Dorner was also charged with the attempted murder of three other police officers, including another Riverside officer who was wounded when Crain was killed. That officer, whose name has not been released, is in a lot of pain and faces “many surgeries,” Riverside Police Chief Sergio Diaz said.
Dorner is also accused of opening fire on two LAPD police officers, wounding one, in the suburb of Corona.
There has been speculation, based in part on an arrest warrant affidavit filed last week, that Dorner could have crossed state lines into Nevada or made his way to Mexico.
LAPD reopens case that led to Dorner’s dismissal
Over the weekend, LAPD said it was reopening the case that resulted in his termination.
Dorner accused his training officer of kicking a mentally ill man during an arrest in 2007. The LAPD ruled the complaint unfounded and kicked Dorner off the force for filing a false complaint.
Dorner challenged his firing in court and lost.
In a manifesto released last week, Dorner blamed racism and corruption in the LAPD for his termination and vowed to wage “unconventional and asymmetrical warfare” against LAPD officers and their families. He called it a “last resort” to clear his name and strike back at a department he says mistreated him.
LAPD Chief Charlie Beck had a different term for it Sunday.
“This is an act — and make no mistake about it — of domestic terrorism,” he told reporters Sunday. “This is a man who has targeted those that we entrust to protect the public. His actions cannot go unanswered.”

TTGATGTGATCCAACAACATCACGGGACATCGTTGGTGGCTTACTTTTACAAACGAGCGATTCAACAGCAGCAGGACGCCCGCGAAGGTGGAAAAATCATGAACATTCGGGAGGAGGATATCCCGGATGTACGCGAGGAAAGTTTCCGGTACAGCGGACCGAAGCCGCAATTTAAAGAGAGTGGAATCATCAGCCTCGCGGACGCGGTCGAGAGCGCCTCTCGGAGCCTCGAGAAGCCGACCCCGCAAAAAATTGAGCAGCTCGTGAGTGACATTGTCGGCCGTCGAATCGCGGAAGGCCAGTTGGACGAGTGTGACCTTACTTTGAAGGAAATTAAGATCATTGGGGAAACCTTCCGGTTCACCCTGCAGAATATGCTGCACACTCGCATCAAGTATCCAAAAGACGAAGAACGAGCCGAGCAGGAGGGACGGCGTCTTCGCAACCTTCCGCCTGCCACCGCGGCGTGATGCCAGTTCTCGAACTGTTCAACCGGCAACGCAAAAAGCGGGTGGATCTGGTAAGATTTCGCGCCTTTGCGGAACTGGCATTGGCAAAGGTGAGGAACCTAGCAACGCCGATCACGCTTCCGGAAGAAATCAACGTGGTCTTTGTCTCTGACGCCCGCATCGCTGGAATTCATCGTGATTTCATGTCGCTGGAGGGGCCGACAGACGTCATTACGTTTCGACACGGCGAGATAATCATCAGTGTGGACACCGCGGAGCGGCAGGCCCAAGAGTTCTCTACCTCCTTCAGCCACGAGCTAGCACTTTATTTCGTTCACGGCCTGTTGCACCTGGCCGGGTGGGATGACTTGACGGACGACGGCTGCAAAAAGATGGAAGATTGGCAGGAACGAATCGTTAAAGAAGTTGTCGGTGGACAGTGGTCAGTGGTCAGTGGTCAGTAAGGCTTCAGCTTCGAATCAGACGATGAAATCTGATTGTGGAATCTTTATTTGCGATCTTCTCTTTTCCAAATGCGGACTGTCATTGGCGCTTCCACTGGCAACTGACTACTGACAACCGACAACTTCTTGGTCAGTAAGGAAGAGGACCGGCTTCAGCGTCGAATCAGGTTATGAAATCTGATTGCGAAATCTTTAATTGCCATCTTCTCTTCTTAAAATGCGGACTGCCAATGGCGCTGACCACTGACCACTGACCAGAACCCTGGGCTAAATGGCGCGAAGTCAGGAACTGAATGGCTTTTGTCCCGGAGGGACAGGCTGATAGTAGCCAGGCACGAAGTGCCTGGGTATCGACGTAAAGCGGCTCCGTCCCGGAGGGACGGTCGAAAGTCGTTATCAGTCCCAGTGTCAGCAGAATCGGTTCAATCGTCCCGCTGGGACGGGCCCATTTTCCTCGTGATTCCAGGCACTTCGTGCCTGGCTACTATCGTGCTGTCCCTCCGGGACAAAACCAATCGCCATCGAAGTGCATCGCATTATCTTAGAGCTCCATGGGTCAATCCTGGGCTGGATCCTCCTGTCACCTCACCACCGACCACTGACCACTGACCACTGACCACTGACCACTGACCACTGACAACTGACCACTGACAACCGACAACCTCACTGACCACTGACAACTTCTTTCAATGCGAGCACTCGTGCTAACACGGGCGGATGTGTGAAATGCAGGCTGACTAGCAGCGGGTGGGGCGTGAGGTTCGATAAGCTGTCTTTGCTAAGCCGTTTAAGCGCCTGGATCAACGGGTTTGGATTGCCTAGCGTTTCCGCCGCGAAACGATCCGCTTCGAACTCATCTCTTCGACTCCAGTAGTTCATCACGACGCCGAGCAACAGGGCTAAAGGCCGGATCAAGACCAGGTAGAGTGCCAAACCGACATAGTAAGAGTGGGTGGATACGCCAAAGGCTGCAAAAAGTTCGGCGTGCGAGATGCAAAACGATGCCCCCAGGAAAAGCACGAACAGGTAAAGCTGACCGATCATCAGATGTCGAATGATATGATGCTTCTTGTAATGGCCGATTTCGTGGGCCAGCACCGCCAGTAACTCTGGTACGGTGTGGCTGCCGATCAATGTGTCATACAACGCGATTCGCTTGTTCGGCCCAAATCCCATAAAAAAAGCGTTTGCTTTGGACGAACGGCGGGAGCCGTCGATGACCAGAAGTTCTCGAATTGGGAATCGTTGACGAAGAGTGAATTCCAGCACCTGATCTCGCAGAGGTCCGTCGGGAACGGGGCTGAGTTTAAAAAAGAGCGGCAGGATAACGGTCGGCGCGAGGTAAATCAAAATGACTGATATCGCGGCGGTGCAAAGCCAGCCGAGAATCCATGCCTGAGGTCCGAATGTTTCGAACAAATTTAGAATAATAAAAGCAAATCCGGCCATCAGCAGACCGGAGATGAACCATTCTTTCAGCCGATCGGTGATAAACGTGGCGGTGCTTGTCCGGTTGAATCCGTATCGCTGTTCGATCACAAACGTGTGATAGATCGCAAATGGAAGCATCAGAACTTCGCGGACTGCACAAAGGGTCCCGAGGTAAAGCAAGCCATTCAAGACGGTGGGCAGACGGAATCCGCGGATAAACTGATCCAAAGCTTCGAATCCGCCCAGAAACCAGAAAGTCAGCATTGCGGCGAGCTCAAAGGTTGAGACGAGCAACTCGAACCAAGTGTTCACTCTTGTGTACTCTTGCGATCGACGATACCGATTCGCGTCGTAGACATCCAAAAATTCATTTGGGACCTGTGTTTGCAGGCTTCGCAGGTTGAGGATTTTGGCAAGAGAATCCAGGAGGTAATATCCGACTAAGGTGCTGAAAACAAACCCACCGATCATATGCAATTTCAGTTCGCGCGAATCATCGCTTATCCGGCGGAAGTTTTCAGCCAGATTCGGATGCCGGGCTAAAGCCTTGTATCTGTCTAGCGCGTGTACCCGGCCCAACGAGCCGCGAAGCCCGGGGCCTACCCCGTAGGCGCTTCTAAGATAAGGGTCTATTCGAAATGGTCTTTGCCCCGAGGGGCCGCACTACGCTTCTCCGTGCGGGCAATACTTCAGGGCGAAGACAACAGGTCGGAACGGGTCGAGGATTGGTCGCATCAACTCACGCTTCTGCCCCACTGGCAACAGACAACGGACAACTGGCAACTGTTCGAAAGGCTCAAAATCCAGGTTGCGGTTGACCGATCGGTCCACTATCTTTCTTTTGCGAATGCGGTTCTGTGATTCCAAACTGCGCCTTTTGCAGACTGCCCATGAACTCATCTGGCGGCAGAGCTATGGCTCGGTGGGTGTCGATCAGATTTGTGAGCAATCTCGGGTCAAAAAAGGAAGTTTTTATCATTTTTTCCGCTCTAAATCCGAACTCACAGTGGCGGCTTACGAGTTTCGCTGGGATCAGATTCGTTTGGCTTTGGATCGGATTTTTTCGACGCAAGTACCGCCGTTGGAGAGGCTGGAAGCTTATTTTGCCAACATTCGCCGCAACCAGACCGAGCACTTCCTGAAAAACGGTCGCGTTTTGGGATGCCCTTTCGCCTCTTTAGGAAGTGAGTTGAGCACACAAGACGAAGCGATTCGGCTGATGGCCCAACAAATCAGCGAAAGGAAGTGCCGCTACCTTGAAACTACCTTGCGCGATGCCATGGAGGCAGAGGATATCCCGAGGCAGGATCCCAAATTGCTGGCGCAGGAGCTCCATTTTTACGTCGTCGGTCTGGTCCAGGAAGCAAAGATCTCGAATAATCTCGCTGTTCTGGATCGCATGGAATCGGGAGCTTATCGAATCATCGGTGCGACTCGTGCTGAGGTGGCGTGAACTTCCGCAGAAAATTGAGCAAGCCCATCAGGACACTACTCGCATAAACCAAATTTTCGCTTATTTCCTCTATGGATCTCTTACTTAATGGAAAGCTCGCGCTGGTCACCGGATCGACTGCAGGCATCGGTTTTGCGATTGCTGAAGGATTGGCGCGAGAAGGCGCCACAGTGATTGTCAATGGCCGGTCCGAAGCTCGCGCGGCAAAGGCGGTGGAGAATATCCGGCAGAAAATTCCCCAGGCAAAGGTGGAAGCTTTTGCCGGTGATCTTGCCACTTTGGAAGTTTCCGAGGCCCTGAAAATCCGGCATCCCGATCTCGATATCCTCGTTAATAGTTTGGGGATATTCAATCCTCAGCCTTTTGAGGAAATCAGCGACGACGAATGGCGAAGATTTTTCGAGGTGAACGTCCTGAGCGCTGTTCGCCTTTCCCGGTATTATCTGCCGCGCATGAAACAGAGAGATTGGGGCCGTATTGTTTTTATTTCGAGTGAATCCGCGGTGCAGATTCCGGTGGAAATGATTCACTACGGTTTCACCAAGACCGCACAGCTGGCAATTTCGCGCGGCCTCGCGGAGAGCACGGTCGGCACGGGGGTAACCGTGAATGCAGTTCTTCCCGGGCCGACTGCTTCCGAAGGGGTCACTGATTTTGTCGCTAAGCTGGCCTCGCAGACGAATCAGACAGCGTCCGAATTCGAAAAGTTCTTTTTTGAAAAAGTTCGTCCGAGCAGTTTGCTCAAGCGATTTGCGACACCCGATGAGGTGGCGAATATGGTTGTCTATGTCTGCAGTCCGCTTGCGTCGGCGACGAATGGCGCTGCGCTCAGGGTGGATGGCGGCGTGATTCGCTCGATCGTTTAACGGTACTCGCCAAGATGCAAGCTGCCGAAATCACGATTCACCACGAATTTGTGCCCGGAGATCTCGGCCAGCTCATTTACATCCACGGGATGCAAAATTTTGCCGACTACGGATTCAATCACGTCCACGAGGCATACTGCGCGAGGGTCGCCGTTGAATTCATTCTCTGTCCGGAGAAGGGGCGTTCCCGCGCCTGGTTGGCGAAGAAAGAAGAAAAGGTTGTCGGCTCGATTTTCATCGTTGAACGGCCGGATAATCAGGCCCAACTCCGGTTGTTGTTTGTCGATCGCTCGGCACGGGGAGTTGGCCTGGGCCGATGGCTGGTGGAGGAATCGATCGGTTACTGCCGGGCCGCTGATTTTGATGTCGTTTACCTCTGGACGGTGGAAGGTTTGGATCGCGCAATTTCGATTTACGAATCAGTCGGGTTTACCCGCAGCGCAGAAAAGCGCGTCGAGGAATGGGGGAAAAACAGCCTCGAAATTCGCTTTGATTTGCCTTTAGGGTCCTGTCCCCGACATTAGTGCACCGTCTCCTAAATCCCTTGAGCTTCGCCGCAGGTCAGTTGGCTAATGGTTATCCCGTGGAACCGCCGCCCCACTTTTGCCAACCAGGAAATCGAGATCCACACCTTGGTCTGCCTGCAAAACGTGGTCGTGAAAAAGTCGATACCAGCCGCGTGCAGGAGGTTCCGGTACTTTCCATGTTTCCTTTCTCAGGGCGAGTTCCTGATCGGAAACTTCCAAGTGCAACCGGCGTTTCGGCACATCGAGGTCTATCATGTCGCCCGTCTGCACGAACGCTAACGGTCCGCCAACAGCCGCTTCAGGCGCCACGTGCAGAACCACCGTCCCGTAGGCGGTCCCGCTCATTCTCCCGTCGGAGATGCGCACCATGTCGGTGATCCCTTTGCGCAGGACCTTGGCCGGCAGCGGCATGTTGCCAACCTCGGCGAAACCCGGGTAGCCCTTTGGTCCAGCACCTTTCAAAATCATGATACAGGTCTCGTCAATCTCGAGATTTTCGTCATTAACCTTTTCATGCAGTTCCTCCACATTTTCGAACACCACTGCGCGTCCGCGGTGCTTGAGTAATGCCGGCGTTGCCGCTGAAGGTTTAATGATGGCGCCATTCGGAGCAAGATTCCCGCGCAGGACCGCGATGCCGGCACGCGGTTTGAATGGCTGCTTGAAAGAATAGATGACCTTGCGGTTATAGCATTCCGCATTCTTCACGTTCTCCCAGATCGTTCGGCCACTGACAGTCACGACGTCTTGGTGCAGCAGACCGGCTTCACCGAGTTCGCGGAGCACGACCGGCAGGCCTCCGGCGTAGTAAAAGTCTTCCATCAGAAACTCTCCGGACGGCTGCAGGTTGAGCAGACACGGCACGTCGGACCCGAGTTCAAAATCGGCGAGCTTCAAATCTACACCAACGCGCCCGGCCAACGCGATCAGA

Authorities say Dorner began making good on his threats on February 3 when he allegedly killed Quan, 27, and Lawrence in an Irvine parking lot, south of Los Angeles.
According to the manifesto, Randal Quan, Monica Quan’s father, bungled Dorner’s LAPD termination appeal.
Randal Quan represented Dorner during the disciplinary hearing that resulted in his firing. The officer was among dozens named in the manifesto.
The retired officer told investigators he received a call from someone identifying himself as Dorner who told him he “should have done a better job of protecting his daughter,” according to a federal arrest warrant affidavit.
Investigators traced the call to Vancouver, Washington, but based on the timing of other sightings, they don’t believe Dorner was in Vancouver at the time, the affidavit states.
Days later, early Thursday morning, Dorner allegedly opened fire on two LAPD police officers, wounding one, in the suburban city of Corona.
Roughly 20 minutes later, Dorner allegedly fired on two officers in the nearby city of Riverside, killing Crain and wounding another.
Since then, the LAPD has provided security and surveillance details for more than 50 police officers and their families — many of whom were named in the manifesto.
Additionally, the LAPD is no longer releasing the police chief’s schedule to the public or the media.
‘Ghosts’ of the LAPD’s past
It was Dorner’s allegations of racism at the LAPD that led Beck over the weekend to reopen the investigation into his claims.
Beck said he was not doing it to “appease a murderer” but out of concern that Dorner’s allegations will resurrect a painful part of the department’s history.
For years, the LAPD was dogged by complaints of racism and corruption. In 1965 and 1992, the city was rocked by racial riots that were sparked, in part, by claims of police racism and brutality.
“I hear the same things you hear: The ghosts of the past of the Los Angeles Police Department,” Beck said Sunday. “I hear that people think maybe there is something to what he says, and I want to put that to rest.”
Despite numerous reviews of Dorner’s case, he said it has “never been reviewed by me.”
“If there is anything new, we will deal with it, and we will deal with it in a public way,” Beck said.
CNN’s Paul Vercammen, Stan Wilson, Casey Wian, Kathleen Johnston, Alan Duke, Matt Smith, Chelsea J. Carter, Michael Martinez and Holly Yan contributed to this report.